Congress Fails to Vote With a Growing Segment of Constituents
Lawmakers have voting records on immigration legislation that are inconsistent with a significant portion of their constituents, according to the National Latino Congreso’s Immigrant Justice Report Card-Interim Progress Report. Developed over the last three months by four research and advocacy groups, the report offers a statistical review of congressional actions and voting records on selected immigration legislation in the 110th and 111th Congresses.
The report found that while there is national public support for progressive immigration reform, around half of lawmakers are failing to meet the expectations of an important, growing segment of constituents: the foreign-born immigrant and minority populations, especially Latinos. In the House, 236 members had anti-immigrant voting and/or sponsorship records and 41.3 percent of members with a significant immigrant constituent population (50,000 people or more) had a record of anti-immigrant voting (that is, voting against pro-immigrant legislation or voting for anti-immigrant legislation). Forty-six senators had anti-immigrant voting and/or sponsorship records and 25.9 percent of senators with a significant immigrant constituent population showed a record of anti-immigrant voting.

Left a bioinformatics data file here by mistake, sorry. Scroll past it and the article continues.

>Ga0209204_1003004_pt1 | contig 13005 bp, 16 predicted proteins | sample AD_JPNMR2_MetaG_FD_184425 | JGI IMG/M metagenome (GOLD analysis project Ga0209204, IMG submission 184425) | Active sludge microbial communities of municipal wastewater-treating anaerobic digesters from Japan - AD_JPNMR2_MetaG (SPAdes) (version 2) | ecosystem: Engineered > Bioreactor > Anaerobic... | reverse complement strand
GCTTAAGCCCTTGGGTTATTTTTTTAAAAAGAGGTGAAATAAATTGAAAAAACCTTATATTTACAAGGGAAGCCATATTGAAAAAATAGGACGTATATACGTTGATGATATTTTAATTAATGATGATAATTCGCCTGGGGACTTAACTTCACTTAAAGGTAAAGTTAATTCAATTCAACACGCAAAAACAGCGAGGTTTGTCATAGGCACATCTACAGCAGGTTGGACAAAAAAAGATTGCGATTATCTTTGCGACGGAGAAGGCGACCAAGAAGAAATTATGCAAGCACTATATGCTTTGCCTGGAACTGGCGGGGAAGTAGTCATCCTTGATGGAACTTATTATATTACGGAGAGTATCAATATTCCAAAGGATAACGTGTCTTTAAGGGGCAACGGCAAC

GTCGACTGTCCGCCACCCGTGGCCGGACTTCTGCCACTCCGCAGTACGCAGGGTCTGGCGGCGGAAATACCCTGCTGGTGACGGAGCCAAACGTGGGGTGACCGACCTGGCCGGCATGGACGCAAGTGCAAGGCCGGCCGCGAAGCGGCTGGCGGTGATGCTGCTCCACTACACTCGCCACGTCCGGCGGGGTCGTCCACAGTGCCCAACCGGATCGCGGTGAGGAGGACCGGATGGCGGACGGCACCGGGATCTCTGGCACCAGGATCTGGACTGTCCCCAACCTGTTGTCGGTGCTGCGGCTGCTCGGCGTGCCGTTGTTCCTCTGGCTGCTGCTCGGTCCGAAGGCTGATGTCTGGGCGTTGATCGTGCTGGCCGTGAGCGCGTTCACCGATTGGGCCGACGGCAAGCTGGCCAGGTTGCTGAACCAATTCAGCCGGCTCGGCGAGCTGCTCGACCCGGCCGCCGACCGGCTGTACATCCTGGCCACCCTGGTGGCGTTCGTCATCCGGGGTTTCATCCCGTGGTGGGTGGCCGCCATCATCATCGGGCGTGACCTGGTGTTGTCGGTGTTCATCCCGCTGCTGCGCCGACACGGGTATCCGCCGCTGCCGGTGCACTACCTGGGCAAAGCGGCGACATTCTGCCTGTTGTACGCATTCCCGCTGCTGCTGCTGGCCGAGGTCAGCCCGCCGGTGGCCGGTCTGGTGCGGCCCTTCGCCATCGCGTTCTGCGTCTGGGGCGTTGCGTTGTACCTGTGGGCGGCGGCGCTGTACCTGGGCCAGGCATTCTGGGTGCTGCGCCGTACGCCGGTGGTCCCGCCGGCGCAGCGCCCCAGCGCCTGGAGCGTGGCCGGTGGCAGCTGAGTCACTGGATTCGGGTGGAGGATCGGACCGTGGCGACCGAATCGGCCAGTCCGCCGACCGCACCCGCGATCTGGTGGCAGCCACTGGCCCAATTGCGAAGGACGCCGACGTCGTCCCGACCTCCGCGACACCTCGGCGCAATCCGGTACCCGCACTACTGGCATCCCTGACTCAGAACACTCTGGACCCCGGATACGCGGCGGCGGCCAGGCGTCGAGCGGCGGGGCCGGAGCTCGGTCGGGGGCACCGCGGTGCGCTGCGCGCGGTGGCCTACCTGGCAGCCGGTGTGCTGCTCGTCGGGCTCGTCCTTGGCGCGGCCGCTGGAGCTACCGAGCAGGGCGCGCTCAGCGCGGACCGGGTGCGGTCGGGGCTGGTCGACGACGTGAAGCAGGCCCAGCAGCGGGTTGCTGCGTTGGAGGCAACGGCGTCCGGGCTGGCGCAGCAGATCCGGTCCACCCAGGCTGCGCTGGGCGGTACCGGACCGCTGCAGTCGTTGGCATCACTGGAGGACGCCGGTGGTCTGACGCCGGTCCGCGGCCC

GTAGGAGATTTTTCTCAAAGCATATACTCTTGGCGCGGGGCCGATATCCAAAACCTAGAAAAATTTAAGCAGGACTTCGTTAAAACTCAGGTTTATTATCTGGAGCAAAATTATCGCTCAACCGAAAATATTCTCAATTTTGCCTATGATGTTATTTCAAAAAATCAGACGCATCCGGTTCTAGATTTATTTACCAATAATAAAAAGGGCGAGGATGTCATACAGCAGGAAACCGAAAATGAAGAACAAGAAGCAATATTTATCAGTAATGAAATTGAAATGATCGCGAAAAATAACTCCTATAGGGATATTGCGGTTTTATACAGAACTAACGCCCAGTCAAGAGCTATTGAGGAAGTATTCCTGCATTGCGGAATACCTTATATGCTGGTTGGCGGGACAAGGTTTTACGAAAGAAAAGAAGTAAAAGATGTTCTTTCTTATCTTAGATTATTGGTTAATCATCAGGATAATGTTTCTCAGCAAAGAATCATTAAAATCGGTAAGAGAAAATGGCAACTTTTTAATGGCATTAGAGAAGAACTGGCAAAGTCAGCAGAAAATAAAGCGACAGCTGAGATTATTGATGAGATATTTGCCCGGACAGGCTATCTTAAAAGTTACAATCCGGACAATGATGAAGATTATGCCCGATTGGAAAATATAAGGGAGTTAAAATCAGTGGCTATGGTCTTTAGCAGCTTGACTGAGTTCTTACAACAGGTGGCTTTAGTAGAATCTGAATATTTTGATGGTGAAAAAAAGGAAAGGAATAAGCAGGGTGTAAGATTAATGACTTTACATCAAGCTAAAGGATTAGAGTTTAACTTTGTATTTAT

In the Senate, Idaho, Tennessee and Wyoming had the worst record from the perspective of immigration advocates, with no votes for pro-immigrant legislation. There were 18 senators who supported anti-immigrant legislation over pro-immigrant legislation 100 percent of the time — not surprisingly, all Republicans — including senators from states with large immigrant populations. In the House, Alaska, Oklahoma, Utah and Wyoming also received zero percent.
There is a serious mismatch between constituents and lawmakers, said Thomas Saenz, president of the Mexican American Legal Defense and Educational Fund, during a conference call with advocacy groups and authors of the report card. “Unless the Congress acts soon, consistent with their constituencies, this mismatch will get worse,” he said, noting the rising population of immigrants and minorities in the country.
The report’s authors picked legislation based on how well it represented either pro- or anti-immigration reform and how positively or negatively it affected immigrant and Latino communities. The next report card will be released later this year in October. Until then, this report could serve immigrant and minority communities when deciding who they should vote for in November, said Angela Sanbrano of the National Alliance of Latin American and Caribbean Communities.